Hair loss bothers many people, especially men.
Premature hair loss does not only affect one’s appearance, but also is linked to higher risks of many chronic health conditions.
Recently, researchers from University of Bonn examined body features with this illness.
They analyzed genetic data from around 11,000 men with premature baldness.
In addition, around 12,000 men with no hair loss served as a control. The participants came from seven different countries.
The researchers were able to identify 63 alterations in the human genome that increase the risk of premature hair loss.
They found hair loss is connected to other body features and illnesses, such as short body size, early puberty and various cancers.
The finding confirmed the link between hair loss and higher risk of prostate cancer.
But the link between heart disease and baldness is more complicated, and more research is needed.
The team suggests that men with hair loss are better able to use sunlight to synthesize vitamin D.
In another genetic study of hair loss published in PLOS Genetics, researchers from University of Edinburg find more than 200 genetic regions are involved in this common health condition.
They examined genomic and health data from over 52,000 men of the UK Biobank, and they performed a genome-wide association study of baldness.
They discovered that 287 genetic regions linked to the condition. Many of the identified genes are related to hair structure and development.
The results can help to identify people whose risk of hair loss is much higher. It also may provide possible targets for drug development to treat baldness.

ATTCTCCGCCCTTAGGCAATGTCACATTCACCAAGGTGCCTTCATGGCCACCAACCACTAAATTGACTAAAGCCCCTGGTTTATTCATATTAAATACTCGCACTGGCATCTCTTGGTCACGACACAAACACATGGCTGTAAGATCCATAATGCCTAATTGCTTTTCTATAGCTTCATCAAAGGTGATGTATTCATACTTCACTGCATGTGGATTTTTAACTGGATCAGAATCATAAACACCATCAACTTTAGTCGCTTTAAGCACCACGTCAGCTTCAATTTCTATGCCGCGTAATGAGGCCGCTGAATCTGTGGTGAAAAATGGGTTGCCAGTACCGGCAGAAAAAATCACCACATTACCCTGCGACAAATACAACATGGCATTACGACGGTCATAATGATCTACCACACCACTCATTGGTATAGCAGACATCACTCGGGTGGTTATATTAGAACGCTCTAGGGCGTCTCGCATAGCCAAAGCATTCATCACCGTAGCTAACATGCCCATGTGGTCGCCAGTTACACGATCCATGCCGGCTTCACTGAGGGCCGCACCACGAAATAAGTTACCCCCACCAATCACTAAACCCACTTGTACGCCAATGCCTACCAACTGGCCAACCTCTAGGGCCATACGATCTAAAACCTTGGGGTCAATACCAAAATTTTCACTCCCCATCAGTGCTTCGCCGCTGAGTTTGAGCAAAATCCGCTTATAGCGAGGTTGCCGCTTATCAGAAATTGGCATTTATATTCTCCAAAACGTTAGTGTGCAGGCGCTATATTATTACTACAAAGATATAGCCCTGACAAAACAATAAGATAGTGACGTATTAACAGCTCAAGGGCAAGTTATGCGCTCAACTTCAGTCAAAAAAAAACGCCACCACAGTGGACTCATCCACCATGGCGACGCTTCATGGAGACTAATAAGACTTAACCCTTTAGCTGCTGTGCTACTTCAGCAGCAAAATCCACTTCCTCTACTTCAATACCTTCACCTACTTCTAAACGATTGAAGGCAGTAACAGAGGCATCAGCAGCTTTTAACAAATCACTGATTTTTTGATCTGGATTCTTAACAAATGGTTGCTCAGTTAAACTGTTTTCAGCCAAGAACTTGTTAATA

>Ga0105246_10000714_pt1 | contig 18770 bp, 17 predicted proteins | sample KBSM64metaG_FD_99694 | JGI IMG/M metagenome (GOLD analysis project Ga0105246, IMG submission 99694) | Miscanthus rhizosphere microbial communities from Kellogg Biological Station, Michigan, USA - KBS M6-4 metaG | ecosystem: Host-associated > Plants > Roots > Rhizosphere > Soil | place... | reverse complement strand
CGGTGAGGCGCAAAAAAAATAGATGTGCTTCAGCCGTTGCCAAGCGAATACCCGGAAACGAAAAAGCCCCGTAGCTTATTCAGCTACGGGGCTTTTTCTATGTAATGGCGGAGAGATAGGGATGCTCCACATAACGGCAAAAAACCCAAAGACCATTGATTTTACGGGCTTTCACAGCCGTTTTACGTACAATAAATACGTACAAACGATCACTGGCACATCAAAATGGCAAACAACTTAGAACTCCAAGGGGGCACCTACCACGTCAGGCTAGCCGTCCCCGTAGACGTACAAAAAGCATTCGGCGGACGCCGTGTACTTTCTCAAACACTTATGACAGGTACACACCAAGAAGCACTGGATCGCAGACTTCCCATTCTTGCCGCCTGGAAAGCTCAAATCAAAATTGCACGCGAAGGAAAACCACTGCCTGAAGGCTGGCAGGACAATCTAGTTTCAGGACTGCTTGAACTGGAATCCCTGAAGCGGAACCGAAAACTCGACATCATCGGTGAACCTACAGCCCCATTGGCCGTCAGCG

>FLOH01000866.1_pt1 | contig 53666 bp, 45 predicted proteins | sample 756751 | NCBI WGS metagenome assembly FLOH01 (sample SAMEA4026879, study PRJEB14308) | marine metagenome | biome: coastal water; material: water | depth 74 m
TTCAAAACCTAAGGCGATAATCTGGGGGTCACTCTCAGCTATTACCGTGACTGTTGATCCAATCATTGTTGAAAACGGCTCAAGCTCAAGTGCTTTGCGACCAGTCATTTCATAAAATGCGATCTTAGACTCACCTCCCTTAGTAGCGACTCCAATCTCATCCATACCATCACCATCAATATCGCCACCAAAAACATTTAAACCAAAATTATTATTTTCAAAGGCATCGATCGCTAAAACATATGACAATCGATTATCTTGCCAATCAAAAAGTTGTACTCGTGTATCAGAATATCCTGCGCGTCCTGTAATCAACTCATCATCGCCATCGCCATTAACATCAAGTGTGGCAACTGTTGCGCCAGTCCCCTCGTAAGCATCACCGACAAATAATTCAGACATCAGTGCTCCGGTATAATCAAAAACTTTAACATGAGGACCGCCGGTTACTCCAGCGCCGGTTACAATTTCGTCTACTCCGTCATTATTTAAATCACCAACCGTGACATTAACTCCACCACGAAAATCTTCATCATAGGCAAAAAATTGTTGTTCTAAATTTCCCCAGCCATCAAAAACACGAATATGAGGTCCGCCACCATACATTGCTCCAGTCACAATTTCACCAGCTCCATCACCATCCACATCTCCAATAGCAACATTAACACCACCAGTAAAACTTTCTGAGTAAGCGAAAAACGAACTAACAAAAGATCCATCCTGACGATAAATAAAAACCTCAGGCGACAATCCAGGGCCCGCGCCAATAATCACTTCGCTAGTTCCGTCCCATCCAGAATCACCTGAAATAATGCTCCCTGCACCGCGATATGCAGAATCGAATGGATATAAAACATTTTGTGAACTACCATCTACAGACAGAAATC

For people suffering from hair loss, good news from Columbia University is that scientists found a drug called ruxolitinib that could effectively cure hair loss.
In the study, the team tested 12 patients with the hair loss. They focused on an illness called alopecia areata, the second most common form of hair loss.
The illness can occur at any age and affects men and women equally. It can also lead to facial and body hair loss with devastating consequences.
All patients were given 20 mg of oral ruxolitinib, twice a day, for three to six months. They were followed for another three months to test the durability of treatment.
By the end of treatment, average hair regrowth among the patients was 92%. Additionally, the drug was well-tolerated in all participants, with no serious adverse events.
The researchers believe that they are on the right track to cure hair loss disease.
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